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New This Year 

If you missed these new restaurants in 2002, you can look forward to a year of happy eating.

From a food lover's perspective, 2002 was delectable. Sure, the general economy continued to limp along, but you'd never know it by the slew of noteworthy restaurants that opened in the past 12 months.

Undoubtedly, the most exciting addition to the downtown scene was Vivo, in the Old Arcade (see full review in this week's "Café"), the best restaurant to open near Public Square in years. Then, there was the multi-million-dollar Pickwick & Frolic, on nearby East 4th Street. No, we aren't crazy about the food, but Kevin's martini lounge and the new Hilarities Fourth Street Comedy Club are reason enough to visit.

Just around the corner, you'll find Indigo Indian Bistro, a spacious, good-looking lunch-and-dinner spot. Then, not far from the Jake sits the handsome Juniper Grille, a smart stop for breakfast, lunch, or by-reservation-only dinners on Friday and Saturday nights.

In perennially trendy Tremont, the biggest news was the opening of the stylishly simple and almost effortlessly hip bistro Fahrenheit. The neighborhood also welcomed back a remodeled La Tortilla Feliz, the Central American eatery that reopened in June after eight months of renovations. Meanwhile, in nearby Ohio City, Parker's New American Bistro tinkered with its identity, shifting to a more casual ambiance and a menu of dishes crafted almost entirely from locally grown foodstuffs.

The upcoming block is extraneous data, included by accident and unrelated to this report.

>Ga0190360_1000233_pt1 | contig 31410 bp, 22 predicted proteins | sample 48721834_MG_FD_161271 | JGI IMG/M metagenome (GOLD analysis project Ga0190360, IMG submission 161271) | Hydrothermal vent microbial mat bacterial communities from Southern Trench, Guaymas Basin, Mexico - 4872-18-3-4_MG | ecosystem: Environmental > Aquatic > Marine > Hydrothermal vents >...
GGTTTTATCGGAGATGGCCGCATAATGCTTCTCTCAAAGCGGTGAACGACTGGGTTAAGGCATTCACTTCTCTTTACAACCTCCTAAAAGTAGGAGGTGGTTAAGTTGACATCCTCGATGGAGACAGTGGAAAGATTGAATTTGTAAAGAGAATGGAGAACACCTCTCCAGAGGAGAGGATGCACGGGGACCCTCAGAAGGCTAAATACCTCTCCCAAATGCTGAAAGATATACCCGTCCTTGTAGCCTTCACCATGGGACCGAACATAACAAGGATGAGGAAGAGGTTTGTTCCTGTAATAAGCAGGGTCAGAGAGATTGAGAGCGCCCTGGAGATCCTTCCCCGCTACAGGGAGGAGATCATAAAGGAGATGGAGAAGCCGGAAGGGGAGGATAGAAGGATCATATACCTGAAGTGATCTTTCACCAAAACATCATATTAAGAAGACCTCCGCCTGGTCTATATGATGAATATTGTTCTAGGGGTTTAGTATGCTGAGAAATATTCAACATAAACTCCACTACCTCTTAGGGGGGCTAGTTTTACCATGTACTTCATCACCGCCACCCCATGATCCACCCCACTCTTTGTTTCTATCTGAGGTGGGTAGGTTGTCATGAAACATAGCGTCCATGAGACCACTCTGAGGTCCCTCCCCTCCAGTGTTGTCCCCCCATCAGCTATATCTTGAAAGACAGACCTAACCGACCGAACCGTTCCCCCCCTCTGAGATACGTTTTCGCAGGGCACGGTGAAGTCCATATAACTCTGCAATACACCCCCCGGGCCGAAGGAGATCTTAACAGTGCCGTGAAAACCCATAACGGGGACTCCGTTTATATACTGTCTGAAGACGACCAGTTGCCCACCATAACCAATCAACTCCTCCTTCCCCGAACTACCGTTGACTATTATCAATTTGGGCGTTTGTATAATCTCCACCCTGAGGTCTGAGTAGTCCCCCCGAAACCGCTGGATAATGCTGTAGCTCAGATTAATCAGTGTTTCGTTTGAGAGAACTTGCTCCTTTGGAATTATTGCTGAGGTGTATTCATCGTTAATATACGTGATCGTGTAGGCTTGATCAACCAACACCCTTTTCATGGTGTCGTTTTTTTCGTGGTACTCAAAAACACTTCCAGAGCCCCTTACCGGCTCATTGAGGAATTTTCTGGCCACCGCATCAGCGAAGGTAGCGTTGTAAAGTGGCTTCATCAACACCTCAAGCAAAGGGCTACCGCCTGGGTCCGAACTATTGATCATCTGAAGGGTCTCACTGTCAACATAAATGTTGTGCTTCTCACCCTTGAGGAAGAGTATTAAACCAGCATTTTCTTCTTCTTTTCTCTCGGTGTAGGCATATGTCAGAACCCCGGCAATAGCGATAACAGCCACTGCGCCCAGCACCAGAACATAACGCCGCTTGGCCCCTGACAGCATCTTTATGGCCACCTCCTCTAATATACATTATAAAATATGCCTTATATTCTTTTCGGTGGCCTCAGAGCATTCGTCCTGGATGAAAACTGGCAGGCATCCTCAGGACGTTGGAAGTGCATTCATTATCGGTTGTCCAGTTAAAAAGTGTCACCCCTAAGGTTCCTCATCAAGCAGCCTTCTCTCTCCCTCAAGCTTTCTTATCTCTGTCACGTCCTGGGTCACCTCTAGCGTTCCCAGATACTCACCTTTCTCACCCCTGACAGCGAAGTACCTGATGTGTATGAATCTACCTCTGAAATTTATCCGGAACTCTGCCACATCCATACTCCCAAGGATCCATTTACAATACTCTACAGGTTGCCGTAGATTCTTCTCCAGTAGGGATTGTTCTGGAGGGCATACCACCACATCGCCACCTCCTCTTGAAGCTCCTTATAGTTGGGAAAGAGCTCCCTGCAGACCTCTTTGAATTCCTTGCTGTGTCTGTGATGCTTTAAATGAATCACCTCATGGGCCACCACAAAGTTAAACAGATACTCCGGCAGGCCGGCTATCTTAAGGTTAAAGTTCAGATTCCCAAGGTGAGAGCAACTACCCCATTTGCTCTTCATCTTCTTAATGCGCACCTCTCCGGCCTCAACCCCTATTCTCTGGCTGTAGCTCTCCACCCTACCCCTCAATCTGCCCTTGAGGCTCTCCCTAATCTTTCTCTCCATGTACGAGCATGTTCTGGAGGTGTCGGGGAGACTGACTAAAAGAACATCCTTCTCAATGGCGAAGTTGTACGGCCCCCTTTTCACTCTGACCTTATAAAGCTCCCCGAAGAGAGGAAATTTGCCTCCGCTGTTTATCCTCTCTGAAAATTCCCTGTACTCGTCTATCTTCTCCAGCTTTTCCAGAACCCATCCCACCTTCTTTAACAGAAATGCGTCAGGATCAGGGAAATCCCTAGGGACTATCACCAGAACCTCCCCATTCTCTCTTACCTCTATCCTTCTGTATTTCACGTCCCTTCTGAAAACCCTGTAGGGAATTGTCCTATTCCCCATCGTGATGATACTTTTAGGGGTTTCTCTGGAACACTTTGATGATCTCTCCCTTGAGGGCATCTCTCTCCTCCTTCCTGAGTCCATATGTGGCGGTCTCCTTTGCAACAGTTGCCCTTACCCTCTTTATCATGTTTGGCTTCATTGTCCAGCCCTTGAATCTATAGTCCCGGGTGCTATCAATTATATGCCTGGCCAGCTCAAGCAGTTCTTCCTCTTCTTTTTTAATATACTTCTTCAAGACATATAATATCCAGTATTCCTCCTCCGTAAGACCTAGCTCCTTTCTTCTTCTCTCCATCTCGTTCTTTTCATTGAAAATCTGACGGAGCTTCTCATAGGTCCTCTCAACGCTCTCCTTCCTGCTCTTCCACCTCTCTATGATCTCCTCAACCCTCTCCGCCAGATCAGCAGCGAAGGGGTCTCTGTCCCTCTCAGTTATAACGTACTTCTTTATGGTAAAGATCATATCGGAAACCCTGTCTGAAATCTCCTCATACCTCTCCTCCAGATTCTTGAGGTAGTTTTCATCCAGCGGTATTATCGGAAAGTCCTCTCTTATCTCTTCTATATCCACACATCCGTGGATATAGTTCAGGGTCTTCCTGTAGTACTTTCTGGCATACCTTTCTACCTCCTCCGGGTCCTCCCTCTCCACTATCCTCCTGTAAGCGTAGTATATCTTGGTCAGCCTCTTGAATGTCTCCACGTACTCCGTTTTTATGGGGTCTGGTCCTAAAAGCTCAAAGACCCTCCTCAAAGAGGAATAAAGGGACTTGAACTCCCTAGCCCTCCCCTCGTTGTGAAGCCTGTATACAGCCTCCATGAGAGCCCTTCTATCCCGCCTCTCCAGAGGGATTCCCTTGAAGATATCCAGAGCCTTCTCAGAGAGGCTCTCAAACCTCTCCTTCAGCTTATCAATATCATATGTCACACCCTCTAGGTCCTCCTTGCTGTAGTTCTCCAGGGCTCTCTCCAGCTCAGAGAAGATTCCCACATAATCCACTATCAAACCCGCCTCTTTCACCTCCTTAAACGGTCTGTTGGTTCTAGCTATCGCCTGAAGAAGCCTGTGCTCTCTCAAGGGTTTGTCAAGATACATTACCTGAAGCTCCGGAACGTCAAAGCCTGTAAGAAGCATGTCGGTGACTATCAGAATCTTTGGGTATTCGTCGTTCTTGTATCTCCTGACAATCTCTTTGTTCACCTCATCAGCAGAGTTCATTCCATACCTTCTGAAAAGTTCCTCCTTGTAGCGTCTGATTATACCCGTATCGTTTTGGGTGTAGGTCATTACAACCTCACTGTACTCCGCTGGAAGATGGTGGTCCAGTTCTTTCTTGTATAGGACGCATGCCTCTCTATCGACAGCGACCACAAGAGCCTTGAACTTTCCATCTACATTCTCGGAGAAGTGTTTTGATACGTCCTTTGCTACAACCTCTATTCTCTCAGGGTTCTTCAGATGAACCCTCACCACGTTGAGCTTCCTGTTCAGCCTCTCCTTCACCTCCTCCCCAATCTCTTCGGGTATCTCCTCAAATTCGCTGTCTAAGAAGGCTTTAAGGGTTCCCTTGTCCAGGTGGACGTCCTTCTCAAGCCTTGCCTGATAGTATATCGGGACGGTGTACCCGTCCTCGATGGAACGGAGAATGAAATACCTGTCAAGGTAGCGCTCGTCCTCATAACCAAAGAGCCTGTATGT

In midtown, everyone's favorite diner, Ruthie & Moe's, finally reopened after a fire and a death had cast doubt upon its future. In Chinatown, Vietnamese soup shops Pho Hoa and #1 Pho filled the air with the sounds of contented slurping. And a few blocks further east, Hot Dog Stan started frying up Twinkies and Oreos for a wicked taste of culinary mayhem.

The year saw an explosion of new spots on the East Side, including 1950s-style Dottie's Diner, nuevo-Mexican Lopez, Pacific East (sushi and Japanese cuisine), La Gelateria (the region's only gelato parlor), soulful Phil the Fire's chicken-and-waffle works, and vegetarian Café Limbo. This was also the year that old standbys Club Isabella and That Place on Bellflower were transformed into the up-to-date destinations Vina Noté and Flower, respectively.

Further south, Russo's brought a heapin' helping of Cajun and Italian fare to Peninsula, Wooster's South Market Bistro moved us closer to a true Ohio cuisine, and gracious Peter Shear's breathed new life into downtown Canton.

Need a New Year's resolution? How about vowing to visit at least a few of these new spots during the upcoming annum? More than ever, the tables of greater Cleveland are filled with good things to eat. Let's raise our forks to an adventurous New Year!

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More by Elaine T. Cicora

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